In early November, Lakota Sioux Therese Martin celebrated her 100th birthday in the crowded parish hall at Fort Yates, North Dakota, Standing Rock Sioux Reservation.
To all gathered she said, "To see my people standing up for our rights, makes me so proud. Whenever I read about the water protectors at the camps along the Missouri and Cannonball Rivers, I pray they fight to the bitter end."
Words from this elder commending the brave commitment of her Standing Rock Sioux to protect their sacred lands and life-giving waters assured us it was right that we had come for two days to be in prayer with people in the camps protesting the Dakota Access Pipeline.
The proposed pipeline will be nearly 1,200 miles long and is designed to carry crude oil from western North Dakota to Illinois. The pipeline will cross or be drilled under just over 200 streams and rivers, including the mighty Missouri River — and it would cross near the Standing Rock Sioux Reservation lands. The estimated 4,000 protesters, known as water protectors, are asking that the pipeline company simply follow the National Environmental Policy Act, which requires an environmental impact study and a cost benefit analysis for projects like this.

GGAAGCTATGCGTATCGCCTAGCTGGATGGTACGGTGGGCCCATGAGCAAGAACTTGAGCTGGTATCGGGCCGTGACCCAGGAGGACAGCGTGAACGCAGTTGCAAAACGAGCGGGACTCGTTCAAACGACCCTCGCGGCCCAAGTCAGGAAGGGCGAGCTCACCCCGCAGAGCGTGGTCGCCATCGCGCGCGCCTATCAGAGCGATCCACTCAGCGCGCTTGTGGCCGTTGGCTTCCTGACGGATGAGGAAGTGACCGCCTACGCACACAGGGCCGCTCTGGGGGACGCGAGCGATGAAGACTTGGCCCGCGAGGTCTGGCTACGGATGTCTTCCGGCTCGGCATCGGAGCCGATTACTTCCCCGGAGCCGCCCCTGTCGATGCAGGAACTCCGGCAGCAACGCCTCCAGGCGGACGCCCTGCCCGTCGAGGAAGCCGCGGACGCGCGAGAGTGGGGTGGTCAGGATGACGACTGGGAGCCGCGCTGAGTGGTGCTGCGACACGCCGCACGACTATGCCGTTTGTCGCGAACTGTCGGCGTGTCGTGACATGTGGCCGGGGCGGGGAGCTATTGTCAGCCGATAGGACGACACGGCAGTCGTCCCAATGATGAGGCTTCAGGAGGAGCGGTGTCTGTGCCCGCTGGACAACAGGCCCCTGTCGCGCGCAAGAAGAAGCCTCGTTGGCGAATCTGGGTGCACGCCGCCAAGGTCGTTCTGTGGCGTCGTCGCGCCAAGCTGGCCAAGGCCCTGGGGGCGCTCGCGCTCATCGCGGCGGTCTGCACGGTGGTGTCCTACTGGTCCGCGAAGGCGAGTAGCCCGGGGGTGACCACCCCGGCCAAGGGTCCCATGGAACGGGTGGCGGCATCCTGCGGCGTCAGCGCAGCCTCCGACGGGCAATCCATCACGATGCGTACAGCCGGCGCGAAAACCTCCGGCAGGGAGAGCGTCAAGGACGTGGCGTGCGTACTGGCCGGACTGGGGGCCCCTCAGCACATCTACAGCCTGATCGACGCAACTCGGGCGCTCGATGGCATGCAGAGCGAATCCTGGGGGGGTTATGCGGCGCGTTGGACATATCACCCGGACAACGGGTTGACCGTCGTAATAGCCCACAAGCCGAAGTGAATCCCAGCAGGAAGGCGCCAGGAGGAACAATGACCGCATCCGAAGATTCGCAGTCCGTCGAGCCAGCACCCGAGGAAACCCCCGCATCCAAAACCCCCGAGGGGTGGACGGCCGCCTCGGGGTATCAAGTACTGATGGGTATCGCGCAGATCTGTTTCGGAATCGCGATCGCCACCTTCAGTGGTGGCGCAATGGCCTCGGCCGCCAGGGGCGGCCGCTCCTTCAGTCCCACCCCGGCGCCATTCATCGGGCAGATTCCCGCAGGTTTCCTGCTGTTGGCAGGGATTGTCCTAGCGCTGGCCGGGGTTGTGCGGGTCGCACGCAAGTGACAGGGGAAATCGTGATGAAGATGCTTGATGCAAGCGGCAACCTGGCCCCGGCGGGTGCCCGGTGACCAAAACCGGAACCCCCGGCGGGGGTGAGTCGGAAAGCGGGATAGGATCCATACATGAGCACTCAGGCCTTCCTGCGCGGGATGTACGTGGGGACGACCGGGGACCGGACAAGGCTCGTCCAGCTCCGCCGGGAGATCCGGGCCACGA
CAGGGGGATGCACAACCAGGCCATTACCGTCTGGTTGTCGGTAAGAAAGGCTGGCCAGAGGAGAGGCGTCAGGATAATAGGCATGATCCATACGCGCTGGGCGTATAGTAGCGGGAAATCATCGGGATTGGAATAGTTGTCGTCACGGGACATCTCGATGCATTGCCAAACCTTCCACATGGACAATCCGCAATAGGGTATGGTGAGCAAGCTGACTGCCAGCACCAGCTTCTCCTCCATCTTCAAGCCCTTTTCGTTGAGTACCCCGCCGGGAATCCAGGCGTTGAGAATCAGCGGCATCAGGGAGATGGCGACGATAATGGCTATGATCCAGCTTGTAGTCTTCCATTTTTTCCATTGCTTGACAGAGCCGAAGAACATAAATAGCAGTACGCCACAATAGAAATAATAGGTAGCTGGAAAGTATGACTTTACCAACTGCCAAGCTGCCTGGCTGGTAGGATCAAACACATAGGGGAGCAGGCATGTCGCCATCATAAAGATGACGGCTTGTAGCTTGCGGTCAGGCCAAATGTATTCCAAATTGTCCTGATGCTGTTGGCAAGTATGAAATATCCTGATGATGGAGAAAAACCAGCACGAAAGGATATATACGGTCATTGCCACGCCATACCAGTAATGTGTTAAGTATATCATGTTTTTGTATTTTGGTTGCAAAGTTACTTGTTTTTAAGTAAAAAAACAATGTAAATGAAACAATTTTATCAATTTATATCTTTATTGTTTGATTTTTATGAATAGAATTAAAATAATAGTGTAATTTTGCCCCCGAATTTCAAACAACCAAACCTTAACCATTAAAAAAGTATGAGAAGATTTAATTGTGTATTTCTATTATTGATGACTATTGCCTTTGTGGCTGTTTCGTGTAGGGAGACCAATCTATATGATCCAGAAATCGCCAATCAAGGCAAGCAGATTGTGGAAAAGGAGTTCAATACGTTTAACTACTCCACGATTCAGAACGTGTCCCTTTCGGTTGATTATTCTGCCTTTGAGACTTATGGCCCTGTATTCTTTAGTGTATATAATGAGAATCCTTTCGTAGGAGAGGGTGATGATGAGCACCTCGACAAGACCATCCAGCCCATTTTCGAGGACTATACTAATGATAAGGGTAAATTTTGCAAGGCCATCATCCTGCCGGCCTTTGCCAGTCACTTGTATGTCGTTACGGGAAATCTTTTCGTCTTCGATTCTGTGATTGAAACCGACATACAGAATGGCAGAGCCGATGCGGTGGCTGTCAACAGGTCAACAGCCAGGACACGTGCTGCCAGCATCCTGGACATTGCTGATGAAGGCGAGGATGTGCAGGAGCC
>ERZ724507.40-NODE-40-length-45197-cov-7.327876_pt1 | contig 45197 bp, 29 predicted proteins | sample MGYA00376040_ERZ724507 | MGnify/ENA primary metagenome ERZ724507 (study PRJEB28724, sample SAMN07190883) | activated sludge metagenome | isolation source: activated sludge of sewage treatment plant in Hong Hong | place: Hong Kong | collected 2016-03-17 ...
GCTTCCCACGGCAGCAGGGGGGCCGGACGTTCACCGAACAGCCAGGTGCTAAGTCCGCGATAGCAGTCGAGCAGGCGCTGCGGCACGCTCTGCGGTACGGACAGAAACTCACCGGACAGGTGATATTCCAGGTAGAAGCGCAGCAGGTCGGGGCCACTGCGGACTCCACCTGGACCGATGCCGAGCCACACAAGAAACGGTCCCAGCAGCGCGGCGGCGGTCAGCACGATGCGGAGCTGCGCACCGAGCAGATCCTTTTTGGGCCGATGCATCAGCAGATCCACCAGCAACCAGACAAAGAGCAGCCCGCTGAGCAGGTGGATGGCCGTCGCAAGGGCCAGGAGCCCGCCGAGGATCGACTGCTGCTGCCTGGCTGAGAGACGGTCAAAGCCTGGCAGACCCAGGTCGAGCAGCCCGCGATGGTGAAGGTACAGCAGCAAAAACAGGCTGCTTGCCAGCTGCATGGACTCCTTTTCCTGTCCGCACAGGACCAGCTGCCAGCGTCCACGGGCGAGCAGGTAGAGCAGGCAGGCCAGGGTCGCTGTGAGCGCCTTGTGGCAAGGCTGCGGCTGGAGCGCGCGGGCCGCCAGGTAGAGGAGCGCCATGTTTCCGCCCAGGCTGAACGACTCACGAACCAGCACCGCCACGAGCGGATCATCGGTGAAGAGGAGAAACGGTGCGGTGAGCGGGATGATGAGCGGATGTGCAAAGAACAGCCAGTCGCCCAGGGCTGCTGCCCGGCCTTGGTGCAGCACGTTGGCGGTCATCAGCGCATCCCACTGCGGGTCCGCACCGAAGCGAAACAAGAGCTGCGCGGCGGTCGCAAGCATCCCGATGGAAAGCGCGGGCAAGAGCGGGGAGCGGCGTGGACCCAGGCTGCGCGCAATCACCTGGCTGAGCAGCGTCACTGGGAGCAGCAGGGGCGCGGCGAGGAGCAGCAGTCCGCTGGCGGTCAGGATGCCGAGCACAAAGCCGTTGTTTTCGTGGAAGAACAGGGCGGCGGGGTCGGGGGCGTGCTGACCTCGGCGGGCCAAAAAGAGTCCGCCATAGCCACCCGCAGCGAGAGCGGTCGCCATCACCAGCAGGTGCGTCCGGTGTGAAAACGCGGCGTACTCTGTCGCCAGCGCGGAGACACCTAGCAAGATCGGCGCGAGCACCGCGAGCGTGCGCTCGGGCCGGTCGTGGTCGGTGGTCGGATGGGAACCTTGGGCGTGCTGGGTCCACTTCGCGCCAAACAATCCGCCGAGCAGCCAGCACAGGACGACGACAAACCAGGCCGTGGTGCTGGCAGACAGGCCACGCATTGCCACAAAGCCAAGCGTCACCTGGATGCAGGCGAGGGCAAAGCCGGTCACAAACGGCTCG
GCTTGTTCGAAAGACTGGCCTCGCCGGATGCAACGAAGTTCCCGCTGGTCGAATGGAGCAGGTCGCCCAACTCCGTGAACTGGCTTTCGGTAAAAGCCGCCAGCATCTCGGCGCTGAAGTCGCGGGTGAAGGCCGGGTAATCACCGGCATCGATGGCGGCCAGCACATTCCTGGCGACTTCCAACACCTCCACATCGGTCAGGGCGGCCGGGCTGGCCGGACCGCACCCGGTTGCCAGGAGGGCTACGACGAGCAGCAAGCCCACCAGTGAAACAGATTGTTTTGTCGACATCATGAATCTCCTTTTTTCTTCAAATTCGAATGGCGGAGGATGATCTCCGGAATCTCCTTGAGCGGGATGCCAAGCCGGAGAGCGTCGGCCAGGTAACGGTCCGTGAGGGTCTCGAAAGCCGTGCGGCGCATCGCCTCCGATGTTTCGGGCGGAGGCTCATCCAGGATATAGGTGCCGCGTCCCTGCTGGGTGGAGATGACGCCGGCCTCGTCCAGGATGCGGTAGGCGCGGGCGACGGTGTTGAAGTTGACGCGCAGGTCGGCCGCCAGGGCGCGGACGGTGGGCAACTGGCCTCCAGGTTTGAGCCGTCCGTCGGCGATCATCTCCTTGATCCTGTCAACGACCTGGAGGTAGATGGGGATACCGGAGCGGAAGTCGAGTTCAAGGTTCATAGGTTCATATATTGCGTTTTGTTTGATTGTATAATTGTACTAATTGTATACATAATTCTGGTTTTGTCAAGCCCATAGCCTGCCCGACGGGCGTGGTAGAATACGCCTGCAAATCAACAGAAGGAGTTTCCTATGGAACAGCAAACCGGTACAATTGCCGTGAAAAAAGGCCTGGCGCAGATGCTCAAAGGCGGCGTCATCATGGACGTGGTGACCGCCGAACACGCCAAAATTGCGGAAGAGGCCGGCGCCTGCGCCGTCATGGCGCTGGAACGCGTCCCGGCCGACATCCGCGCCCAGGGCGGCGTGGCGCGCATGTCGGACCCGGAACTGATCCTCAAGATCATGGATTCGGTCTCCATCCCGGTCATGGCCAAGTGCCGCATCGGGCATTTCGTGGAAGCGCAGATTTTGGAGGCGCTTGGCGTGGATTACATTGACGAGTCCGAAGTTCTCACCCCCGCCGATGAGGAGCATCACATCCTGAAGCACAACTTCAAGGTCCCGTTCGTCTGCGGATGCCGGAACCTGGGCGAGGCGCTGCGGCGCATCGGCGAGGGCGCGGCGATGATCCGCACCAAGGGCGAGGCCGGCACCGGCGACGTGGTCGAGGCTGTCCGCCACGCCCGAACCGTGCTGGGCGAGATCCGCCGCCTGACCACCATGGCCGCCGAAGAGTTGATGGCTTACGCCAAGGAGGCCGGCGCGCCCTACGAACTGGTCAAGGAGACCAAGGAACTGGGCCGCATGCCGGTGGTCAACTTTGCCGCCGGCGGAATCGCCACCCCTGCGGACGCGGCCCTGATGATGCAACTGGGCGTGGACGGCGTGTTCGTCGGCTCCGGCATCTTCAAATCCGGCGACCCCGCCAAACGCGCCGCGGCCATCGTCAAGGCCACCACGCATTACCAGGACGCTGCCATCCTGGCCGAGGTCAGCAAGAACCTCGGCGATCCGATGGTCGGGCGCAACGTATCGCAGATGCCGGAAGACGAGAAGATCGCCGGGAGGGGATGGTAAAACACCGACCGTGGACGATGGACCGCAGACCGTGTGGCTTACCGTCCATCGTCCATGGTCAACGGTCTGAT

We four sisters from Billings, Montana, were on a pilgrimage of mercy for climate justice at the Missouri River and Standing Rock Sioux land. We have ministered with Crow and Northern Cheyenne in Montana and Sioux in North Dakota, and as we traveled across the vast prairie to Standing Rock, our troubled souls were soothed by beauty. Hearts expanded. The two of us went with Franciscan Sr. Ann Marie Quinn, who is from Oldenburg, Indiana, and Franciscan Sr. Cecily Schroepfer from Rochester, Minnesota.
More than 300 flags representing the tribes and countries of the water protectors line the dusty road into the peaceful Oceti Sakowin (Seven Council Fires) Camp. We are pleased that our banner, "Nuns Standing with Standing Rock," is now snapping in the wind among them.